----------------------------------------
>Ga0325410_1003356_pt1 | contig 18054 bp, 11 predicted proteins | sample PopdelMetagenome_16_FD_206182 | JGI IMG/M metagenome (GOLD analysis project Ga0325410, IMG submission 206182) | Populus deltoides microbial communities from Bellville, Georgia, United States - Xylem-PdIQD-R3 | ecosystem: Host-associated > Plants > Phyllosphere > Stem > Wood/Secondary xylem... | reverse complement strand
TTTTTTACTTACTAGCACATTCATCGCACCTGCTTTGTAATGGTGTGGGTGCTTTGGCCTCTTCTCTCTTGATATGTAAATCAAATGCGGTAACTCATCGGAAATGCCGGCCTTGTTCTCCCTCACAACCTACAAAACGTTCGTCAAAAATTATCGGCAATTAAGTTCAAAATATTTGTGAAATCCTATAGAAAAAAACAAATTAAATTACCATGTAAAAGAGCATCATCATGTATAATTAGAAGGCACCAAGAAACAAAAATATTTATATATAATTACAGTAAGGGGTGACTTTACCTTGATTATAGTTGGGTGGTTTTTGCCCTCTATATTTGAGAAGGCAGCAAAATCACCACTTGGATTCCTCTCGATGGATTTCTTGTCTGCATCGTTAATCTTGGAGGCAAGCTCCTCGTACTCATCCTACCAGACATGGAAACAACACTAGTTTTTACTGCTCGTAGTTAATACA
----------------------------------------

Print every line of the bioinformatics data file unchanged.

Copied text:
>Ga0325410_1003356_pt1 | contig 18054 bp, 11 predicted proteins | sample PopdelMetagenome_16_FD_206182 | JGI IMG/M metagenome (GOLD analysis project Ga0325410, IMG submission 206182) | Populus deltoides microbial communities from Bellville, Georgia, United States - Xylem-PdIQD-R3 | ecosystem: Host-associated > Plants > Phyllosphere > Stem > Wood/Secondary xylem... | reverse complement strand
TTTTTTACTTACTAGCACATTCATCGCACCTGCTTTGTAATGGTGTGGGTGCTTTGGCCTCTTCTCTCTTGATATGTAAATCAAATGCGGTAACTCATCGGAAATGCCGGCCTTGTTCTCCCTCACAACCTACAAAACGTTCGTCAAAAATTATCGGCAATTAAGTTCAAAATATTTGTGAAATCCTATAGAAAAAAACAAATTAAATTACCATGTAAAAGAGCATCATCATGTATAATTAGAAGGCACCAAGAAACAAAAATATTTATATATAATTACAGTAAGGGGTGACTTTACCTTGATTATAGTTGGGTGGTTTTTGCCCTCTATATTTGAGAAGGCAGCAAAATCACCACTTGGATTCCTCTCGATGGATTTCTTGTCTGCATCGTTAATCTTGGAGGCAAGCTCCTCGTACTCATCCTACCAGACATGGAAACAACACTAGTTTTTACTGCTCGTAGTTAATACA